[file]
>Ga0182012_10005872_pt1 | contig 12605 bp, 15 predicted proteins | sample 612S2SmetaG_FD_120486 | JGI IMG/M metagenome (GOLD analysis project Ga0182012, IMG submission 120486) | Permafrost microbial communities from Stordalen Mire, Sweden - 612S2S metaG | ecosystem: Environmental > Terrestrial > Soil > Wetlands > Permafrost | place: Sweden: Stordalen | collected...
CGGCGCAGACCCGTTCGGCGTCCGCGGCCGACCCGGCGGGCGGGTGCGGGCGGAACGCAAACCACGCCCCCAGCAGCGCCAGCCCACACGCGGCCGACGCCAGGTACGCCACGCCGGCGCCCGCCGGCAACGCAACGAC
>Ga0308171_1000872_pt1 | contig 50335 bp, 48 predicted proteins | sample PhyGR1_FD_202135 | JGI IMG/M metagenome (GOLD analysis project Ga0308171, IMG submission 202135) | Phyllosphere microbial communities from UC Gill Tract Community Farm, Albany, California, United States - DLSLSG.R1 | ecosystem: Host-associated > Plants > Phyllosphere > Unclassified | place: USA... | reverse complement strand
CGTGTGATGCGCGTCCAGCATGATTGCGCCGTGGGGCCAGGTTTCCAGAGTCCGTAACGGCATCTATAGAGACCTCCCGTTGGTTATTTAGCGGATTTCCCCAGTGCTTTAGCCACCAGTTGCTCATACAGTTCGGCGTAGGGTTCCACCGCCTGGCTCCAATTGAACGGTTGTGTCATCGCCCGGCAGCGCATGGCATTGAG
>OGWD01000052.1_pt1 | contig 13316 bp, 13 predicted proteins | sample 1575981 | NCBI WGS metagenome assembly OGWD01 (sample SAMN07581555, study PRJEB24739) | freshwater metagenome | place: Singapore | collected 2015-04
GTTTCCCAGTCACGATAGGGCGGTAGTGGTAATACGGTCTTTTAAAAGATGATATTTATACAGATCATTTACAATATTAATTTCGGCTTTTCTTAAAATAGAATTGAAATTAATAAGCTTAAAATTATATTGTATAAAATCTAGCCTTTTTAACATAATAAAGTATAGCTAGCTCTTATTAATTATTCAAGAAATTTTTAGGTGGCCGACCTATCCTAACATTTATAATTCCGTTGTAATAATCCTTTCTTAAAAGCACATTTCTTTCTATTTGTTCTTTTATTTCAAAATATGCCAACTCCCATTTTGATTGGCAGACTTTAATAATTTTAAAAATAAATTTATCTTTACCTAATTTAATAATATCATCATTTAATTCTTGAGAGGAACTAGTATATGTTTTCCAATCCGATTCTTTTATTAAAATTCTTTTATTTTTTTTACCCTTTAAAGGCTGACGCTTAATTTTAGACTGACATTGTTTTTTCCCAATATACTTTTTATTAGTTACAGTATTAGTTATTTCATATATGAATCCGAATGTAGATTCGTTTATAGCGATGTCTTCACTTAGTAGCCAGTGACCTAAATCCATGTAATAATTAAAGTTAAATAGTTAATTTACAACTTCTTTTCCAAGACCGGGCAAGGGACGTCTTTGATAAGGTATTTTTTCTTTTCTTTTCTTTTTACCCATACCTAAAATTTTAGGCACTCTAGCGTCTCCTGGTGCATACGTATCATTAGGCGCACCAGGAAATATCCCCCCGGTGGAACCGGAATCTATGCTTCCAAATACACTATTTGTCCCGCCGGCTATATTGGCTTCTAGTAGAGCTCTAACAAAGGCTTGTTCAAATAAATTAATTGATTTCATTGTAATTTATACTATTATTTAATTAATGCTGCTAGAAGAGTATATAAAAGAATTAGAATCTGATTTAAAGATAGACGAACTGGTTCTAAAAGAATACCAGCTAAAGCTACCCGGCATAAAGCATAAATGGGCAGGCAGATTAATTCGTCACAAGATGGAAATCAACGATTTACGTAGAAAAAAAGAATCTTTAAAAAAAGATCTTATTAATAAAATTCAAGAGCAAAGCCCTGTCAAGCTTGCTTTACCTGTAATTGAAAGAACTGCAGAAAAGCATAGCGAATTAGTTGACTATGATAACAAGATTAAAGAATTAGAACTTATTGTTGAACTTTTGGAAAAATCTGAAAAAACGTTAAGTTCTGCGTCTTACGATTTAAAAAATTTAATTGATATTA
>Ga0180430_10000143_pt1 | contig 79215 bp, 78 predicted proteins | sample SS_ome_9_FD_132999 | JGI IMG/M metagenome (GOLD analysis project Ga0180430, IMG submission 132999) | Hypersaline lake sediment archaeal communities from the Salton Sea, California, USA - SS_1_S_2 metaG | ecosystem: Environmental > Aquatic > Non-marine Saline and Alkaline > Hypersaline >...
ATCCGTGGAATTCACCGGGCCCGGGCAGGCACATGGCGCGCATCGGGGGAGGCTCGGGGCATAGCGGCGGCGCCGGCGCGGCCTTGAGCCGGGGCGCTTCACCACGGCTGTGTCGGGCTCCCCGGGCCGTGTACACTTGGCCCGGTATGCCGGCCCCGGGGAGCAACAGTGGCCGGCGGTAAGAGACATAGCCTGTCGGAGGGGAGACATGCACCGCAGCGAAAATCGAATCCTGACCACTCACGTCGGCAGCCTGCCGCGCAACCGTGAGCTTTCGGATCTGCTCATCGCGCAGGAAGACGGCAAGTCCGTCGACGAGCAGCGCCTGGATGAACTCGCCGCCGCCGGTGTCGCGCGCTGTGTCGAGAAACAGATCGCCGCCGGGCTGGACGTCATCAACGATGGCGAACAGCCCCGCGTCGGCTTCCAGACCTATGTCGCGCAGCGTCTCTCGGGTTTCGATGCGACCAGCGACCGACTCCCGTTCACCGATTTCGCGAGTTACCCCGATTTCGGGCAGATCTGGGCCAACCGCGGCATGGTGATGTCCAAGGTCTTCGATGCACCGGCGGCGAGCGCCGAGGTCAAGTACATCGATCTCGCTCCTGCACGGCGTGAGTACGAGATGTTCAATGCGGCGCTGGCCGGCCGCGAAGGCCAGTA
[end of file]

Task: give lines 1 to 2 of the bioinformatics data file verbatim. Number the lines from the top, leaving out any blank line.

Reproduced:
>Ga0182012_10005872_pt1 | contig 12605 bp, 15 predicted proteins | sample 612S2SmetaG_FD_120486 | JGI IMG/M metagenome (GOLD analysis project Ga0182012, IMG submission 120486) | Permafrost microbial communities from Stordalen Mire, Sweden - 612S2S metaG | ecosystem: Environmental > Terrestrial > Soil > Wetlands > Permafrost | place: Sweden: Stordalen | collected...
CGGCGCAGACCCGTTCGGCGTCCGCGGCCGACCCGGCGGGCGGGTGCGGGCGGAACGCAAACCACGCCCCCAGCAGCGCCAGCCCACACGCGGCCGACGCCAGGTACGCCACGCCGGCGCCCGCCGGCAACGCAACGAC